Saturday, January 16, 2010

Garden webmasters

This is Andrew, and he has his own little spot in the garden where I don't get in his way, and he doesn't get in mine, either. We get on fine. I'd never dare call him Andy, as his formal name is the Saint Andrew's Cross Spider, so calling him Andrew seems to be the right level of familiarity. (But of course this could actually be Andrea, for all I know about spider sexing.)

The Saint Andrew's Cross Spider has a clever method of scaring off potential predators by weaving extra 'legs' of spider web material and standing on the web in a way that makes it look like a spider twice its size. Andrew/Andrea measures about 3cm on the diagonal, from leg-tip to leg-tip and makes his living helping to keep garden insect numbers down.

I don't know the species of spider which created this tiny little web in part of my murraya hedge, but I was amazed by its tiny size and basket-like construction. The whole web is about 1cm across (ie, half an inch). (Update below, I've solved the mystery!)

UPDATE! After doing this blog post in the morning, the tiny web mystery was solved later in the evening. The net belongs to the Net Casting Spider. This amazing spider holds its net in its 'hands' and as soon as a customer comes along, it wraps it up in its net. The net and the spider were gone this morning, so I presume its strategy worked well, yet again.

Stupidly, in the morning I poked a biro tip into the photo to give some sense of the net casting spider web's tinyness and managed to bump it out of shape. I am sure that all spiders see us humans as dopey, blundering clods. Of course we don't always have the best opinion of them, either, but that's mostly due to those unpleasant entanglements at night or on early mornings. Pam and I have developed a handy little way of coping with our various garden webmasters.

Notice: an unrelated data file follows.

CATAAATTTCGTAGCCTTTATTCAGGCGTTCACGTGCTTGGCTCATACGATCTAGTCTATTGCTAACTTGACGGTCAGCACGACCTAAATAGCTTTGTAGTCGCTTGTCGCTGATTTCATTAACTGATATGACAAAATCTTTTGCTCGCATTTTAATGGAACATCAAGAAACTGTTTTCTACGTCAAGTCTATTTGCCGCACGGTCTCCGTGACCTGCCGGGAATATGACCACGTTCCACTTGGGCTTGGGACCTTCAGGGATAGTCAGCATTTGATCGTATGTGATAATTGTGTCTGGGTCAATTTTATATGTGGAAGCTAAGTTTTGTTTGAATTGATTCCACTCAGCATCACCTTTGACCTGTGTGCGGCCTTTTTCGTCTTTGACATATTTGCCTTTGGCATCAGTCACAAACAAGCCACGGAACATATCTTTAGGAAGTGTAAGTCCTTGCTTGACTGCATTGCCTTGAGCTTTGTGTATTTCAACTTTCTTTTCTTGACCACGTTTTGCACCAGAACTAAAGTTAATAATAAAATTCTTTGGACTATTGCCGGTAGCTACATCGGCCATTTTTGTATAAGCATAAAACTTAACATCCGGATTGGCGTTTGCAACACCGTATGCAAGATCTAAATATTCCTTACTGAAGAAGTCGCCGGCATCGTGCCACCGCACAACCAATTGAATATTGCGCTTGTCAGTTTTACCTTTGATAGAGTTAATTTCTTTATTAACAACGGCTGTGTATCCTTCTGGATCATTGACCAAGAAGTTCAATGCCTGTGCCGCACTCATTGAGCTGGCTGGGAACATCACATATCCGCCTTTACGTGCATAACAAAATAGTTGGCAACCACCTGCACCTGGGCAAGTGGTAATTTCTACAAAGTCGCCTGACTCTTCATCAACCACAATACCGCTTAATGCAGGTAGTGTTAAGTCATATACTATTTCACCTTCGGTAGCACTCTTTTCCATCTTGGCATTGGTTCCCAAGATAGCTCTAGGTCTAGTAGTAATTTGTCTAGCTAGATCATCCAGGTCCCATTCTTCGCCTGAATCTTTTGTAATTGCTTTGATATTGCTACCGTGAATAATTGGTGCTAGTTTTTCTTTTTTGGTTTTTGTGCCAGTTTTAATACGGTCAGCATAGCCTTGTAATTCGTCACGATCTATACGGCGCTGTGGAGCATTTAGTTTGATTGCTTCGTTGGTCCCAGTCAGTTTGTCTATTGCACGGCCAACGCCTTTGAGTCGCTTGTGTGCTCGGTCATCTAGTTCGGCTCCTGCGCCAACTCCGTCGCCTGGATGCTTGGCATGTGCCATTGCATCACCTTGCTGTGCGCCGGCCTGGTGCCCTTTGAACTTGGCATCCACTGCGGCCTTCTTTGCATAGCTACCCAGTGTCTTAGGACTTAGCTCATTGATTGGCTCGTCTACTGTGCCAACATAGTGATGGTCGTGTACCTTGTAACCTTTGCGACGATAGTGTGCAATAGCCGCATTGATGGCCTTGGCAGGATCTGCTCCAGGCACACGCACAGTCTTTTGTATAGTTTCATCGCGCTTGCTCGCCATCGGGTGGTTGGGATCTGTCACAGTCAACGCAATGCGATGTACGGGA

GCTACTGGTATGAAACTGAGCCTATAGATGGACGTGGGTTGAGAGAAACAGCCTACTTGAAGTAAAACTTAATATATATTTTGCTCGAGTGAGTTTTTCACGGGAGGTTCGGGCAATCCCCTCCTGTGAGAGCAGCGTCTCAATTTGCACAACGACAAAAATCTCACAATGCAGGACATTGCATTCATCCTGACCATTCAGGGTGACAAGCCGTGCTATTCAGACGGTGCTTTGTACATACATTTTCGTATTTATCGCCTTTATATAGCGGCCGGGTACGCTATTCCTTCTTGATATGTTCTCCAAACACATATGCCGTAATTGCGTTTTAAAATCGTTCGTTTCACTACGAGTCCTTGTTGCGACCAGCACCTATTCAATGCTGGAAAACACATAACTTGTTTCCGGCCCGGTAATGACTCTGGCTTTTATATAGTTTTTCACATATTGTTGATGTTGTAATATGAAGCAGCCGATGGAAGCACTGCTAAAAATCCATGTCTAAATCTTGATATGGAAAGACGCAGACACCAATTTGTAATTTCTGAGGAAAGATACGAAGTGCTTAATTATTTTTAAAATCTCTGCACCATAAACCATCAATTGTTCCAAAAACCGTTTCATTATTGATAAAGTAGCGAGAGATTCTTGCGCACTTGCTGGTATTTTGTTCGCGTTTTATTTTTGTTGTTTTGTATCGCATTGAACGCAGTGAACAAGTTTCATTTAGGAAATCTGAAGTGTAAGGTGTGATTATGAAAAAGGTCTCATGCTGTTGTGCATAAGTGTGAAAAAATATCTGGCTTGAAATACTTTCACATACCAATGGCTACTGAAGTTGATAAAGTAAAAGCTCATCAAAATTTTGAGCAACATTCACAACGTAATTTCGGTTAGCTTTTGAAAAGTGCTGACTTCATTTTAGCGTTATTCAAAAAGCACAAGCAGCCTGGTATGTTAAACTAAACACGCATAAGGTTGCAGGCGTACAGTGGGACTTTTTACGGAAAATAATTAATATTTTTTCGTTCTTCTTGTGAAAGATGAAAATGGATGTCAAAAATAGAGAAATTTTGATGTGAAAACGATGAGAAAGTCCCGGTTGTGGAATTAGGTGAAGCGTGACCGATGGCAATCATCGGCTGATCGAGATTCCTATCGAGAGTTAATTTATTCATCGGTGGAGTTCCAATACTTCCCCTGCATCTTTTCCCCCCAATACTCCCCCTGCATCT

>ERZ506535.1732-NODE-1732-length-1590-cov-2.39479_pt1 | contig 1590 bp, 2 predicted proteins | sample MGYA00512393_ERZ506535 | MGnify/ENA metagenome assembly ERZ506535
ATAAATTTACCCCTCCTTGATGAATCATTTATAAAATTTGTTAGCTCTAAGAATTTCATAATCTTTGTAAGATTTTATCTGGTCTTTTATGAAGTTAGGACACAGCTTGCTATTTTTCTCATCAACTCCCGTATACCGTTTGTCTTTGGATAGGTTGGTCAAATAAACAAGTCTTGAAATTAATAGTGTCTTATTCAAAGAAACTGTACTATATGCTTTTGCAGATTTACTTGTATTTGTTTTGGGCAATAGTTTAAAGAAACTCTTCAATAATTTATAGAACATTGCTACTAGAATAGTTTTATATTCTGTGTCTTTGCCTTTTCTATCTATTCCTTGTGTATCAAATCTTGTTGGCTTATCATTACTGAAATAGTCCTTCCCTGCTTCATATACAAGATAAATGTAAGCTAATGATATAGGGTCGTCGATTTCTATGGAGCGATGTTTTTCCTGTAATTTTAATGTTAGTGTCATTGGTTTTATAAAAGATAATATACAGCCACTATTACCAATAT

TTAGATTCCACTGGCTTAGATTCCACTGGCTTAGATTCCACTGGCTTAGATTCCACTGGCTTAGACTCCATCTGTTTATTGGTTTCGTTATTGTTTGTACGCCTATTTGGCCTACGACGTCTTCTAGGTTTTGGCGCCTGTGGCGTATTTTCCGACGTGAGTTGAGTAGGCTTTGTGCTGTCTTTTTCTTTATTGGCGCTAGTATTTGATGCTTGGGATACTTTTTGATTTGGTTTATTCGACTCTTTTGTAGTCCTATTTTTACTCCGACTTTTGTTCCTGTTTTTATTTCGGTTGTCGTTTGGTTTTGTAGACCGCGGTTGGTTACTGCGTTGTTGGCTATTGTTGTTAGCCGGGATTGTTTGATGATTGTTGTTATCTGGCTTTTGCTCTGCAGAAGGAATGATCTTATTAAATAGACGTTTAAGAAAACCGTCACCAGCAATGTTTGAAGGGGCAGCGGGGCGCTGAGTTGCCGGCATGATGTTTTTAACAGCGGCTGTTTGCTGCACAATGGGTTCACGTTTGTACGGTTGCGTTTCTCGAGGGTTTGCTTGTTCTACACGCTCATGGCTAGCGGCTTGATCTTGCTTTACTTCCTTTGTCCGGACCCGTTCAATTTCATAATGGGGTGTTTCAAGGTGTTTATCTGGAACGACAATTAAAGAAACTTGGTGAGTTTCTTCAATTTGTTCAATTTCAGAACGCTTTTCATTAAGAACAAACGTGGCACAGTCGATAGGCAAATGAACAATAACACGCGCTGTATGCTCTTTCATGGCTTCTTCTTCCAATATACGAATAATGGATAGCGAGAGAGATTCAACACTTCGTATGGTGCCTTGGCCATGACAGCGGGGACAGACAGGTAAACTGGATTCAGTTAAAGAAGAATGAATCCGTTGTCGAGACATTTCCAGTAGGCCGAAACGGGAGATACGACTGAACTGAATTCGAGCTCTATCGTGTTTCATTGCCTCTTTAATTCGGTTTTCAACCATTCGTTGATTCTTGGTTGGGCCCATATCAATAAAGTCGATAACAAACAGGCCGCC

Here's the main alleyway for spiders at my place: the three and a bit metres from the front gate to the front door, edged on both sides by hedges. The St Andrew's Cross Spider builds its web along the line of the hedges on the left, and present no problems for us, and we don't bother it (although there is an outside chance that our tossed-in morning newspaper delivery could ruin Andrew's day, but that hasn't happened yet this year.) However, there are some other spiders who simply cannot learn that spinning a web across the path, between the hedges, is simply NOT ON! And so they're repeat offenders, always at night of course, building webs across the pathway.

The solution is simple: a good supply of sticks, at both ends of the path (fortunately our street tree, a eucalyptus, provides a constant source of sticks). Waving the stick before you as you proceed up the path does make you look like a weirdo, but it works, and as it's night time you rarely (but not never!) get caught waving the magic wand. I wish the other spiders were more like Andrew, but I have at least learned that, like human society, the society of spidery garden webmasters has its fair share of dummies who'll just never learn.


robble said...

i remember seeing my dad doing a weird dance at night when he went to put out the garbage bins. But it was because he would always accidentally walk into loads of spiders webs down the end of the house and he was trying to get untangled from them!

Evelyn Howard said...

Hi Jamie, the first pic is fantastic - Great details on Andy. Not sure if you heard this before - the Chinese believe that a house with spiders (within reason, I suppose) is good. No spiders = presence of not-so-good spirits (which scare spiders away...). When a Chinese person seeks to buy a new home, they'll check for spiders/webs... Had a nice weekend at a yoga retreat :). Thanks for visiting my blog - hope you had a nice weekend too. Evelyn